• cytology;
  • invasive micropapillary carcinoma;
  • breast;
  • young;
  • female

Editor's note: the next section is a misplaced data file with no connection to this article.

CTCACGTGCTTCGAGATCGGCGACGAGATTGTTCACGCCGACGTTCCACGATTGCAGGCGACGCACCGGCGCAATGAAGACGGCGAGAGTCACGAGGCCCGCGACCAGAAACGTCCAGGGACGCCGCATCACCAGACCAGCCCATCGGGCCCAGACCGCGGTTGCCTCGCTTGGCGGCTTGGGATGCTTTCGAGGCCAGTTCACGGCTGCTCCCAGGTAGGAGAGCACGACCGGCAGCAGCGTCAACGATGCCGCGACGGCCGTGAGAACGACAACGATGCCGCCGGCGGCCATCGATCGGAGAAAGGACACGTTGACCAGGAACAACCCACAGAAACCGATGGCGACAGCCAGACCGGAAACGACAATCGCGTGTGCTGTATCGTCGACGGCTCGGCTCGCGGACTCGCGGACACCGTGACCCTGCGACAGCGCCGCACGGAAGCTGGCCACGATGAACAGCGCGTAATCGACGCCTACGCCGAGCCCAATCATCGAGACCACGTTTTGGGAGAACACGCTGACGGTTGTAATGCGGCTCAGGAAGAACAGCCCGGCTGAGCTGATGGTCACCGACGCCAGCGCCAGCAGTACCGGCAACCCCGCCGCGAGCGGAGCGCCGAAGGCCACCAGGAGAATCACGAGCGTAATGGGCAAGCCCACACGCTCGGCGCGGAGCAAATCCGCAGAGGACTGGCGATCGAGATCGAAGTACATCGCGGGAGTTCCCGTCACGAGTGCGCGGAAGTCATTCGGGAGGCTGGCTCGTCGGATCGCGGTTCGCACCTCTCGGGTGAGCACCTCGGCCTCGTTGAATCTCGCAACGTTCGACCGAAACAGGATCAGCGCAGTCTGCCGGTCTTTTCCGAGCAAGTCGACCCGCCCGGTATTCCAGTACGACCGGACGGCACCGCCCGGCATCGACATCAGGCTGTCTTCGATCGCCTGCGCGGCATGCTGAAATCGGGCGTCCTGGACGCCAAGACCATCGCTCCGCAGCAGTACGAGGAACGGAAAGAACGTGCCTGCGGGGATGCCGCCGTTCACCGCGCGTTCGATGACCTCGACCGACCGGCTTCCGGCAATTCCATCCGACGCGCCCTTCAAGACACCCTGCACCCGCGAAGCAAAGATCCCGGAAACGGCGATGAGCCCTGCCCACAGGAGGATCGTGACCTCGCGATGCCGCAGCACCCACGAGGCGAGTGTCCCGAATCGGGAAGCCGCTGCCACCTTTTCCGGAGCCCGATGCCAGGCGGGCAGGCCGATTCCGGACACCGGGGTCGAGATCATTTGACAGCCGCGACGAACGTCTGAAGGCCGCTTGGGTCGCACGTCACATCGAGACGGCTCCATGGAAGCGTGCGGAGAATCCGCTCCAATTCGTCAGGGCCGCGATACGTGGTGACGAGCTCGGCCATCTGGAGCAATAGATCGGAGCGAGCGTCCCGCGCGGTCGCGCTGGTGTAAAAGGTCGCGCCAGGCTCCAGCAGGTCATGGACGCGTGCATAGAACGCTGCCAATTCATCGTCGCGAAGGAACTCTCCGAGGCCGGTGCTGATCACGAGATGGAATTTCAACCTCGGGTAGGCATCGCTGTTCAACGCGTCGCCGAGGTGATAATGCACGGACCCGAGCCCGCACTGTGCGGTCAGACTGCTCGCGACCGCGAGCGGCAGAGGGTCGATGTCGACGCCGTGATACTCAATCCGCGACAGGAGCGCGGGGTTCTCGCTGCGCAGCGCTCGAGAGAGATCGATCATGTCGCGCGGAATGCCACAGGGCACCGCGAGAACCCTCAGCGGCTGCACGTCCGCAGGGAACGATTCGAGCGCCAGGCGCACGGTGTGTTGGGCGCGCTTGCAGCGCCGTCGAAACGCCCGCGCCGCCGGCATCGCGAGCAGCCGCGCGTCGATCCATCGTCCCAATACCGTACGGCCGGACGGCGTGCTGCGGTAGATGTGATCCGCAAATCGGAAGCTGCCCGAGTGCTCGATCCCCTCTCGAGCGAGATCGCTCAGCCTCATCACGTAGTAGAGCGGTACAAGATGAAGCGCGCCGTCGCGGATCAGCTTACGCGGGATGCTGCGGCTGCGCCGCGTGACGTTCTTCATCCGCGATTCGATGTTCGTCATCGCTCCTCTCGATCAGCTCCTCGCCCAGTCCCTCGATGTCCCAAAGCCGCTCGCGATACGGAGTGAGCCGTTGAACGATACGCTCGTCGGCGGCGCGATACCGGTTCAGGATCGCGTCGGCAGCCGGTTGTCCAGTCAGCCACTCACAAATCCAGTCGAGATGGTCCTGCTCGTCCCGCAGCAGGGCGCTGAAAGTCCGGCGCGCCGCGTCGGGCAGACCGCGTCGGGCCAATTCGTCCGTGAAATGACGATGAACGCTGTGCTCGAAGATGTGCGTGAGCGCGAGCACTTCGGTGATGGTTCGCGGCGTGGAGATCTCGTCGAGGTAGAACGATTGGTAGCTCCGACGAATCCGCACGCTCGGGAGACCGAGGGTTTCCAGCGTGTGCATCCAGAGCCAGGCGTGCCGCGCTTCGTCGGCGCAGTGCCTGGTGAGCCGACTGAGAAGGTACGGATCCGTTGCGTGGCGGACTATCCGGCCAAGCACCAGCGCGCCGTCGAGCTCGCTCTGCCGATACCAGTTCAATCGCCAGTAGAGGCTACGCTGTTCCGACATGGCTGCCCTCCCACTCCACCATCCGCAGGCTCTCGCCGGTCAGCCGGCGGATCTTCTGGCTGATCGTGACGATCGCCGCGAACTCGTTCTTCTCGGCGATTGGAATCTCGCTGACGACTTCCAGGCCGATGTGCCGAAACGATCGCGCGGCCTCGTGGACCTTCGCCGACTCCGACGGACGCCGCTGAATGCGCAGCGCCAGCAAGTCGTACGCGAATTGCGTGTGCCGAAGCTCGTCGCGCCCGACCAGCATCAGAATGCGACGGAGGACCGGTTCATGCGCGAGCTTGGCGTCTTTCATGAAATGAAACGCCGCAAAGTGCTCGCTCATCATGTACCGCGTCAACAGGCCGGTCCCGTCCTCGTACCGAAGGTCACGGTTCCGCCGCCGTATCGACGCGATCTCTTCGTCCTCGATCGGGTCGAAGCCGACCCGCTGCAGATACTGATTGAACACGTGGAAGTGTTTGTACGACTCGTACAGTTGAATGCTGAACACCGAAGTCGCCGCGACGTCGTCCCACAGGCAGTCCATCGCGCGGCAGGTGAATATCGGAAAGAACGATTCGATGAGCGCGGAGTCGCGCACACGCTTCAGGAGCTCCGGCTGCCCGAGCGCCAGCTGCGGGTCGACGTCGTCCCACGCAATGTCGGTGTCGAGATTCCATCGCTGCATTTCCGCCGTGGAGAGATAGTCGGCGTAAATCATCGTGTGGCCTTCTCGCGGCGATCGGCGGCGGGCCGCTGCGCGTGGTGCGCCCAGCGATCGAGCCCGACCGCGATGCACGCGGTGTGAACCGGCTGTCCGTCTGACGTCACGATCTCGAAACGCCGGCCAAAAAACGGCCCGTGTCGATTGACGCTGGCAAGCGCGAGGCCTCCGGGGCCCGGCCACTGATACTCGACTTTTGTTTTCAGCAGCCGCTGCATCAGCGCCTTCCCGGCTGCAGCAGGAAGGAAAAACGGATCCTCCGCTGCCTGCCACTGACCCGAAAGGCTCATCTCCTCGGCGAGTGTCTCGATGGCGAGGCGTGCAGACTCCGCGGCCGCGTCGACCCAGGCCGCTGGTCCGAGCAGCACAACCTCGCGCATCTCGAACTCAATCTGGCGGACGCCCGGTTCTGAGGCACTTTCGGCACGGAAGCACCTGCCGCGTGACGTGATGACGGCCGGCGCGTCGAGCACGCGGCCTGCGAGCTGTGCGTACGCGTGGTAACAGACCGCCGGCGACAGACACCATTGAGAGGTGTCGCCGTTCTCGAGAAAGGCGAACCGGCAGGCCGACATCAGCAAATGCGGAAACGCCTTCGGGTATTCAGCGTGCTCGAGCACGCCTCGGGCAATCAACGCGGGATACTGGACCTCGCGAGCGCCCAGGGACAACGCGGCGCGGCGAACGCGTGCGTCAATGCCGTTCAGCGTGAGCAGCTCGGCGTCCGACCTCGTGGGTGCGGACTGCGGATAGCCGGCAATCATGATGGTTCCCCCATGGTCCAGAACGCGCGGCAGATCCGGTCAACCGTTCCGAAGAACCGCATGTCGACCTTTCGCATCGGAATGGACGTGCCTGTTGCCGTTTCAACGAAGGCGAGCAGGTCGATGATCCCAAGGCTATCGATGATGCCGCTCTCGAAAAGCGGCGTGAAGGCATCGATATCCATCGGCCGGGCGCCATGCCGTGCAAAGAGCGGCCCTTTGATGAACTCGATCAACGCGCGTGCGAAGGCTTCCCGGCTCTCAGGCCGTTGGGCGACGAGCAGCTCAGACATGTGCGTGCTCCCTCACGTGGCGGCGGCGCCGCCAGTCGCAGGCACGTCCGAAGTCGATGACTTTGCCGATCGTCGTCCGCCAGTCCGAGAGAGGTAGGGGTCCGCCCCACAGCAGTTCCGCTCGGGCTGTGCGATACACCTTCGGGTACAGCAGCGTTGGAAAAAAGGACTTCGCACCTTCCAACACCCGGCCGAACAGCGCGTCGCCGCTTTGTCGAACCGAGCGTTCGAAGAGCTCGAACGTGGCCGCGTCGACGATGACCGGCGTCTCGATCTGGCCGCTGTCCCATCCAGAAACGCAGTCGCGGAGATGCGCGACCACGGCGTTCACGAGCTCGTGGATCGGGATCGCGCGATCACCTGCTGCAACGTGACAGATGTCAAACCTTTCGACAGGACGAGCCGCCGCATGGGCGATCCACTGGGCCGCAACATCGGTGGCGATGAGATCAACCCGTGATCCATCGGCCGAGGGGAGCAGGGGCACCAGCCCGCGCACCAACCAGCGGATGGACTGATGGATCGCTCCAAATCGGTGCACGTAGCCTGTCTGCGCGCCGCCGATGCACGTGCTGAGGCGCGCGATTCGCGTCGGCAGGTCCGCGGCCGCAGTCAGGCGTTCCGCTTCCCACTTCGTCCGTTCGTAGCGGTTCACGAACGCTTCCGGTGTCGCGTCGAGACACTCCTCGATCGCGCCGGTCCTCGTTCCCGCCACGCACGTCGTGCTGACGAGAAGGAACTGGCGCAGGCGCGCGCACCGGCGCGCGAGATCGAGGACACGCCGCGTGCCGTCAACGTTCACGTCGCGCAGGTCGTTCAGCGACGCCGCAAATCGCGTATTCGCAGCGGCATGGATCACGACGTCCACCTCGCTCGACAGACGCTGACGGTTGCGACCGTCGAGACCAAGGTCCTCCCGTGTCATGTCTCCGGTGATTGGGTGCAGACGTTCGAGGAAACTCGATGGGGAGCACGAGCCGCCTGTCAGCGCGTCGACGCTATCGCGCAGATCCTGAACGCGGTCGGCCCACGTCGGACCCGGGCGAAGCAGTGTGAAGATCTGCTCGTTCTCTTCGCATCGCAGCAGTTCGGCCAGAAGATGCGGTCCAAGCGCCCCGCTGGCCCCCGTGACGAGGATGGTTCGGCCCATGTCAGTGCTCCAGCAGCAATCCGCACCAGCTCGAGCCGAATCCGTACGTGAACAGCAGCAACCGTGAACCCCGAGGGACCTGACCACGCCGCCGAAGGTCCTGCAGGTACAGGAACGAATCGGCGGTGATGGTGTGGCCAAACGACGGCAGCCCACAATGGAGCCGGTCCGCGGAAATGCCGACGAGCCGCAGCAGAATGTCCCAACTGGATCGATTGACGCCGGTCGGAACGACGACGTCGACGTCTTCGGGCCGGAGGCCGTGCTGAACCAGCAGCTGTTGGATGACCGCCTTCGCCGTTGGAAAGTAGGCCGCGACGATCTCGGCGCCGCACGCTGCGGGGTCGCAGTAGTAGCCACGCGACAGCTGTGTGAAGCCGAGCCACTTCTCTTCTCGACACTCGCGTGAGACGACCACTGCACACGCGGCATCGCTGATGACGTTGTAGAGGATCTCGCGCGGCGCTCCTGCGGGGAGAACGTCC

Invasive micropapillary carcinoma (IMPC) is a recently reported variant of breast carcinoma in women. There has been only a single report describing the cytologic features of IMPC in the literature. We report on the cytohistologic features of IMPC with diffuse involvement of two quadrants of the breast and axillary lymph node metastases in a 32-yr-old female. The cytologic appearance of IMPC was characterized by high cellularity, marked cell discohesion, and epithelial cells forming aggregates, morules, and angular and papillary clusters without fibrovascular cores and showing high nuclear/cytoplasmic ratio, irregular nuclear contours, and finely stippled chromatin. Occasional psammoma bodies were noted. Histologic examination showed a pure IMPC composed of clusters, morules, and aggregates of malignant epithelial cells surrounded by distinctly clear spaces separated by thin fibrovascular septa. The tumor involved both inner quadrants and axillary lymph nodes. A primary tumor elsewhere, particularly in the ovaries, was excluded. The patient has been disease-free 38 mo after the initial diagnosis. Diagn. Cytopathol. 2000;23:196–198. © 2000 Wiley-Liss, Inc.